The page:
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Osram PL 530 Modules: 808 nm to 530 nm OPSL Technology - Narrow .3 nm Linewidth (new, old stock)

Alaskan

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Who is in for a group buy of PL530 low power ~50 mw green output laser modules? The more people we can get, the lower the price I can offer. I've been paying $10 dollars each in the past, I can get that price down to 7.50, or less, depending upon how many I order. Once we get enough people, I will need to collect the money via PayPal before I commit. These will be at my cost, buyer will need to pay shipping.

OPSL Technology info:
Low noise for holography: Unlike multi-longitudinal-mode Nd-based lasers, OPSLs do not exhibit green noise and deliver better noise performance than diode-pumped solid-state (DPSS) lasers, but without the need for line-narrowing optics, stabilization loops, and precise control over cavity temperature. The fundamental difference in behavior results from the short excited-state lifetime of the OPSL gain medium. With no stored gain, dynamic fluctuations found in DPSS lasers are completely absent in an OPSL and the longitudinal mode-pattern is thus entirely determined by the characteristics of the laser cavity. With this completely static mode pattern, there are no fluctuations in the overall doubling efficiency, and therefore no "green noise."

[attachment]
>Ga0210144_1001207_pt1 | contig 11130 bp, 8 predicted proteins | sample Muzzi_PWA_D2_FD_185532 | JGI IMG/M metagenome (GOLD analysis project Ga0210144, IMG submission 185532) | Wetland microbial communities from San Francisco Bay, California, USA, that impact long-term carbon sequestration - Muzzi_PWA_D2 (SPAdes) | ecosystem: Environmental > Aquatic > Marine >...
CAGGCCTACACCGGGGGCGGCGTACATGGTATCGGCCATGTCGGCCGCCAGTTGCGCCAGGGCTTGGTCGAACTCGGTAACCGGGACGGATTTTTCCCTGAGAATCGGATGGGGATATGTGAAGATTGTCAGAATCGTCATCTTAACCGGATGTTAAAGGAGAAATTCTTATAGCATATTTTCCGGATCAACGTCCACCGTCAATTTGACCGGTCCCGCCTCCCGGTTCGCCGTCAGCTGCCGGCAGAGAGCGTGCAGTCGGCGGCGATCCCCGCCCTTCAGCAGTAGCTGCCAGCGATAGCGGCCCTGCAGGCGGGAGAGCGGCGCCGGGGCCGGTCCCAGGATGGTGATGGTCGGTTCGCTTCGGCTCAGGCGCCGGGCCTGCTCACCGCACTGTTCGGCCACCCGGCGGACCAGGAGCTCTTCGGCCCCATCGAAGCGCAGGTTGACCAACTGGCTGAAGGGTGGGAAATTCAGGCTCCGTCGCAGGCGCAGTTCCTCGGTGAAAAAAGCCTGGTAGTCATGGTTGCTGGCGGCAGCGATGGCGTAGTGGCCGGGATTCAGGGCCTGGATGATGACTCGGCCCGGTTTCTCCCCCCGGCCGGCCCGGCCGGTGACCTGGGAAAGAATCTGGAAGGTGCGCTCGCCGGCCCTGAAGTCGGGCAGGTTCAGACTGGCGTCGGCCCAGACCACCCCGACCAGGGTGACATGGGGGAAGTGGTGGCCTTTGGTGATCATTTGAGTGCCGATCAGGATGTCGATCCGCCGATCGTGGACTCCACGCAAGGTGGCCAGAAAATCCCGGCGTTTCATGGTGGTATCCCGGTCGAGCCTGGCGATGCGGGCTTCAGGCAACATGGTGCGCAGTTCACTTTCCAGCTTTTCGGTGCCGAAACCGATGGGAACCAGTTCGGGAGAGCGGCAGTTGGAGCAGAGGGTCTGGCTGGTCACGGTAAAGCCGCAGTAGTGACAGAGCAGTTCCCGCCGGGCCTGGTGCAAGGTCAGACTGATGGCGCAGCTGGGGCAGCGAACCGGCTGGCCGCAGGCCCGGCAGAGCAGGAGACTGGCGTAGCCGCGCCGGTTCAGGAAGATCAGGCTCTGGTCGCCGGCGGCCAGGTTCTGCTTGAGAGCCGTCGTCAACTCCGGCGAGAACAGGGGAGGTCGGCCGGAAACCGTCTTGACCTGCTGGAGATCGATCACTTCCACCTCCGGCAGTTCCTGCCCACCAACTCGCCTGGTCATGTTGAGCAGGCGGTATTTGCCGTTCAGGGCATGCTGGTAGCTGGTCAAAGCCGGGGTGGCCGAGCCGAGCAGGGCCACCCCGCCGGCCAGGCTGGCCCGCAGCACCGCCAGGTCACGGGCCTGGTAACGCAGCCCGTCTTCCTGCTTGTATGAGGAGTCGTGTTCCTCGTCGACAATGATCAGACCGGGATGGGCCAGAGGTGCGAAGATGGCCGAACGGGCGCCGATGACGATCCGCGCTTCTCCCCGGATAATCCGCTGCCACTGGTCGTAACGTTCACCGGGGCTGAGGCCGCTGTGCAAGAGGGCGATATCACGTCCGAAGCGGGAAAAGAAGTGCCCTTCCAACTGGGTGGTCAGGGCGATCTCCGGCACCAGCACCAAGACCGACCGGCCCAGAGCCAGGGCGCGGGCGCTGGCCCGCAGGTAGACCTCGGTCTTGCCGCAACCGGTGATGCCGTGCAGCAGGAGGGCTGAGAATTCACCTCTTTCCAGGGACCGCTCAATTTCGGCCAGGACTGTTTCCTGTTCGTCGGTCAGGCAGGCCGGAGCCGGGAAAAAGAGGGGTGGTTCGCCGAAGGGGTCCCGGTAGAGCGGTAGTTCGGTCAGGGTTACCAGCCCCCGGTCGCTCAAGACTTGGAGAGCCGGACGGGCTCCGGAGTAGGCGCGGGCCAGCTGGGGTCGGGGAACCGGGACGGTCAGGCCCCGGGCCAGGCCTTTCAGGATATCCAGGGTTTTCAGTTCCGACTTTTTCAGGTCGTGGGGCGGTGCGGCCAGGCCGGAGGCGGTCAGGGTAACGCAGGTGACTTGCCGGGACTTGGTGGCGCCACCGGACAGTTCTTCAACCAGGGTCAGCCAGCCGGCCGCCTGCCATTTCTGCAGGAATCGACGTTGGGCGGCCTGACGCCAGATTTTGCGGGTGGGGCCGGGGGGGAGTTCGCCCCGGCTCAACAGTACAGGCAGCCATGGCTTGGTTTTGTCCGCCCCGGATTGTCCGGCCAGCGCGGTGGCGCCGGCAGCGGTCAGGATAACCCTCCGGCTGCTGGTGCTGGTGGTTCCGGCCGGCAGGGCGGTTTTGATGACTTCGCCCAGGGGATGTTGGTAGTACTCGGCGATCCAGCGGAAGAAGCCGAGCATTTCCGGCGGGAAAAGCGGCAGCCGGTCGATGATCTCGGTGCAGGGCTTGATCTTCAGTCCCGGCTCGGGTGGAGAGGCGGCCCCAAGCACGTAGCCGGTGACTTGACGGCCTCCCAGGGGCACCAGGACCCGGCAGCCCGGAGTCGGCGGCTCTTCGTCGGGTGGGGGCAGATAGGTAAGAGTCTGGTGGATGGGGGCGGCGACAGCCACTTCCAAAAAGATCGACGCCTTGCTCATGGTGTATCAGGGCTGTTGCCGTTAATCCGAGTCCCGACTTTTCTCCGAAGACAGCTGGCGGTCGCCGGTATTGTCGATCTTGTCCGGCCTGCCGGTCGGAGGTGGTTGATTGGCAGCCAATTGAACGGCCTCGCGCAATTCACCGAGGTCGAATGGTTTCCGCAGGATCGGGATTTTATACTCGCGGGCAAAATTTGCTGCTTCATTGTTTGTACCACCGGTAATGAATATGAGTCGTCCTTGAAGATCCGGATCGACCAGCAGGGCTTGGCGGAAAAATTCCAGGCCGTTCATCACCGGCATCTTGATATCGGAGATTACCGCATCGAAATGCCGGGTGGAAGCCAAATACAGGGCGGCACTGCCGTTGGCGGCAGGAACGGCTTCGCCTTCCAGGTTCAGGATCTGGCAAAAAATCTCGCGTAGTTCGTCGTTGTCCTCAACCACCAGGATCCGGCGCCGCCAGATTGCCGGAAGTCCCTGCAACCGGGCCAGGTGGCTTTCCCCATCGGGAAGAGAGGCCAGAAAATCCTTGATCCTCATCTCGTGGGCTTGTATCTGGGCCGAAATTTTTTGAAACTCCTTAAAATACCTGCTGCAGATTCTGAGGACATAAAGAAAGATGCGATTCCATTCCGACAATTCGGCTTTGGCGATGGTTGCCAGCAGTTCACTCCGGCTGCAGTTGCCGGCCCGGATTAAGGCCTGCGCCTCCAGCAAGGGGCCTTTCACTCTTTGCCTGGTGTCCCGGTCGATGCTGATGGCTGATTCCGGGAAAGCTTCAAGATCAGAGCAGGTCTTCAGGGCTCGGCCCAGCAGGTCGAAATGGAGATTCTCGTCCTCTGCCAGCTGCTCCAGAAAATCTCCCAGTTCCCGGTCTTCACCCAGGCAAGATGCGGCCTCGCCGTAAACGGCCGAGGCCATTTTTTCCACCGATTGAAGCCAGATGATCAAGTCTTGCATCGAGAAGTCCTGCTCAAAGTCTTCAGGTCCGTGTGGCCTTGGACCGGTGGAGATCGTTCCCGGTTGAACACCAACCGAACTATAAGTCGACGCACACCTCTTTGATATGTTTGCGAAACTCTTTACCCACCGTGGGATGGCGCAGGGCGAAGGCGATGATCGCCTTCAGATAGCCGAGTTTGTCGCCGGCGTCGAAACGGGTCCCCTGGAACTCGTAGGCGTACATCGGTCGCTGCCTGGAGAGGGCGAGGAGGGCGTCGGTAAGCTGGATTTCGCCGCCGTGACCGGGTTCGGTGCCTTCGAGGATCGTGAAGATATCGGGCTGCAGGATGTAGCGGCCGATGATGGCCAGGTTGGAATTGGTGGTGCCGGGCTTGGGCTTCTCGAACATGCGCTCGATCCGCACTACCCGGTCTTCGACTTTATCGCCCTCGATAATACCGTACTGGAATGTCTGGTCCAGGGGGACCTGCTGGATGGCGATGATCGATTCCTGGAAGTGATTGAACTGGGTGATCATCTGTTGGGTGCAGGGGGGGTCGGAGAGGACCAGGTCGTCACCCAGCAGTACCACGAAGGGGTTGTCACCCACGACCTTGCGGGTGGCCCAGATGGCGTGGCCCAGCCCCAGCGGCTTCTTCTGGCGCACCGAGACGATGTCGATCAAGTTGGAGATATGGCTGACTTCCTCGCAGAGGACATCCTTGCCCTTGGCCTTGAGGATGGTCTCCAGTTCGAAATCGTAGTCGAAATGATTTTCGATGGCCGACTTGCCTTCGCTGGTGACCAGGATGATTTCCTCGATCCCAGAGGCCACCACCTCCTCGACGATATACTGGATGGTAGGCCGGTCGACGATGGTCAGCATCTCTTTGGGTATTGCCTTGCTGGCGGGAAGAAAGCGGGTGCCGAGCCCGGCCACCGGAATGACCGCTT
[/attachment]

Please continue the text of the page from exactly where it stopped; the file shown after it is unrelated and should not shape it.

The above photo shows how quickly the beam expands due to the 4 to 8 mRad divergence. Inside, I do not see any collimation optics in the unit at all, the OC lens appears to be flat. Perhaps it has some amount, but if so, very little.



These units are not tightly collimated, if at all, and have a divergence somewhere between 4 to 8 mRad, per the manufacture specifications. Reports are they easily produce 75 mw output if actively cooled, I assume that means with a TEC. I've seen another report they can do up to 120 milliwatts output when cooled with a TEC but cannot guarantee this as I have not tried myself.

Due to their narrow linewidth of about .3 nm and low noise, these are ideal for holography work and if expanded to 20 mm diameter output, have far lower divergence than most laser pointers using a lens of that diameter. If the modules raw divergence is 4 mRad, you should be able to get somewhere around .2 mRad divergence using a 25 mm diameter lens which is only 80% filled. If the output has a divergence of 8 mRad, you should get about .4 mRad when expanded to 20 mm diameter output.

At their lowest specified divergence which I cannot guarantee, you could expand the output using a concave lens to only 5 mm diameter and then use a standard ~6 mm diameter G2 lens to collimate the output with, at that beam diameter the divergence could be as low as about .8 mRad which is far lower than most DPSS laser pointers. At 5 mm beam diameter with a raw divergence of 8 mRad (the highest the specifications state they can be) the divergence could be as low as 1.6 mRad which isn't terrible, but more than most DPSS laser pointers.

Note: Without further expanson and collimation, the output has too much divergence for use in a pointer, at least, in my opinion. You will need to further expand the output with a negative focal length concave lens and then collimate that output with another lens such as a G2 PCX aspheric lens which are commonly used in our homemade laser pointers. The larger the diameter the collimation lens (with more expansion prior to it), the lower the output divergence.

Note: The last attached file indicates these have a fundamental wavelength of 1060 nm that is then PPLN doubled to 530 nm which is incorrect, it uses SHG OPSL tech (OPS chip) with an 808 nm laser diode.